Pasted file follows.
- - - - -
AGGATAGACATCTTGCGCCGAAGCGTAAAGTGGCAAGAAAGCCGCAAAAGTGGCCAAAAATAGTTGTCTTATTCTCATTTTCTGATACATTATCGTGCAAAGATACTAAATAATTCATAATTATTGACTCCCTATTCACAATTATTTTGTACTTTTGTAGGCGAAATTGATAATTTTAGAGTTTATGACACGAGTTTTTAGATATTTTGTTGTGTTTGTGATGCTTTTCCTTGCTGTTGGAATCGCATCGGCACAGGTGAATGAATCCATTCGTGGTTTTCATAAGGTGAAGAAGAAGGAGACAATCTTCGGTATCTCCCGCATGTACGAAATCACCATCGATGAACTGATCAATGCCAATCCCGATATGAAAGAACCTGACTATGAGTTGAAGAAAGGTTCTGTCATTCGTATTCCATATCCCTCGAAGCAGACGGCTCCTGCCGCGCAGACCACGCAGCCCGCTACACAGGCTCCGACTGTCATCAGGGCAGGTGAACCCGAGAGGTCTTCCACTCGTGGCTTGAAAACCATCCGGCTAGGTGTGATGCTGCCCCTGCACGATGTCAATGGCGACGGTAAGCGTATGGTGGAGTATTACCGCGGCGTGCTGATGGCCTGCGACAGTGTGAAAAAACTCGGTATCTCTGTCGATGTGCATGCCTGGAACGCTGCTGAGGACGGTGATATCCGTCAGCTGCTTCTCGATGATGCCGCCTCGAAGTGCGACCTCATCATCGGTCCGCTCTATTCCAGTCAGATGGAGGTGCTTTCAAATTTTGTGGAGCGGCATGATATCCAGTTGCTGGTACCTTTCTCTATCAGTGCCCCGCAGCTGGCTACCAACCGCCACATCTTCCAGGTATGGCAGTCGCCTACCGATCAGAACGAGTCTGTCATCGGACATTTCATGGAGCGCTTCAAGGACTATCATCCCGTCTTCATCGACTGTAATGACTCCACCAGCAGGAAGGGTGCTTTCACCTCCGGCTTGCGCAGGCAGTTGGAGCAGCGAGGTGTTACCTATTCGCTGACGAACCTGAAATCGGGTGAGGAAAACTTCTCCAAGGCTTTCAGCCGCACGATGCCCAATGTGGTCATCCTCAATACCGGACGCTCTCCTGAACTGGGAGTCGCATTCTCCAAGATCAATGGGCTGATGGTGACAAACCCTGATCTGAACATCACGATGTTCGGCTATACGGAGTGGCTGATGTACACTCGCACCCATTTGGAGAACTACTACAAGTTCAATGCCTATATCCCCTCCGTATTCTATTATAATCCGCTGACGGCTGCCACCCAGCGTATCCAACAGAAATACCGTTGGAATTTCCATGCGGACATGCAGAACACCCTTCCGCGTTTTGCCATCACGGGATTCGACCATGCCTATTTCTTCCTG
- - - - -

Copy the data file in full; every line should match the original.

AGGATAGACATCTTGCGCCGAAGCGTAAAGTGGCAAGAAAGCCGCAAAAGTGGCCAAAAATAGTTGTCTTATTCTCATTTTCTGATACATTATCGTGCAAAGATACTAAATAATTCATAATTATTGACTCCCTATTCACAATTATTTTGTACTTTTGTAGGCGAAATTGATAATTTTAGAGTTTATGACACGAGTTTTTAGATATTTTGTTGTGTTTGTGATGCTTTTCCTTGCTGTTGGAATCGCATCGGCACAGGTGAATGAATCCATTCGTGGTTTTCATAAGGTGAAGAAGAAGGAGACAATCTTCGGTATCTCCCGCATGTACGAAATCACCATCGATGAACTGATCAATGCCAATCCCGATATGAAAGAACCTGACTATGAGTTGAAGAAAGGTTCTGTCATTCGTATTCCATATCCCTCGAAGCAGACGGCTCCTGCCGCGCAGACCACGCAGCCCGCTACACAGGCTCCGACTGTCATCAGGGCAGGTGAACCCGAGAGGTCTTCCACTCGTGGCTTGAAAACCATCCGGCTAGGTGTGATGCTGCCCCTGCACGATGTCAATGGCGACGGTAAGCGTATGGTGGAGTATTACCGCGGCGTGCTGATGGCCTGCGACAGTGTGAAAAAACTCGGTATCTCTGTCGATGTGCATGCCTGGAACGCTGCTGAGGACGGTGATATCCGTCAGCTGCTTCTCGATGATGCCGCCTCGAAGTGCGACCTCATCATCGGTCCGCTCTATTCCAGTCAGATGGAGGTGCTTTCAAATTTTGTGGAGCGGCATGATATCCAGTTGCTGGTACCTTTCTCTATCAGTGCCCCGCAGCTGGCTACCAACCGCCACATCTTCCAGGTATGGCAGTCGCCTACCGATCAGAACGAGTCTGTCATCGGACATTTCATGGAGCGCTTCAAGGACTATCATCCCGTCTTCATCGACTGTAATGACTCCACCAGCAGGAAGGGTGCTTTCACCTCCGGCTTGCGCAGGCAGTTGGAGCAGCGAGGTGTTACCTATTCGCTGACGAACCTGAAATCGGGTGAGGAAAACTTCTCCAAGGCTTTCAGCCGCACGATGCCCAATGTGGTCATCCTCAATACCGGACGCTCTCCTGAACTGGGAGTCGCATTCTCCAAGATCAATGGGCTGATGGTGACAAACCCTGATCTGAACATCACGATGTTCGGCTATACGGAGTGGCTGATGTACACTCGCACCCATTTGGAGAACTACTACAAGTTCAATGCCTATATCCCCTCCGTATTCTATTATAATCCGCTGACGGCTGCCACCCAGCGTATCCAACAGAAATACCGTTGGAATTTCCATGCGGACATGCAGAACACCCTTCCGCGTTTTGCCATCACGGGATTCGACCATGCCTATTTCTTCCTG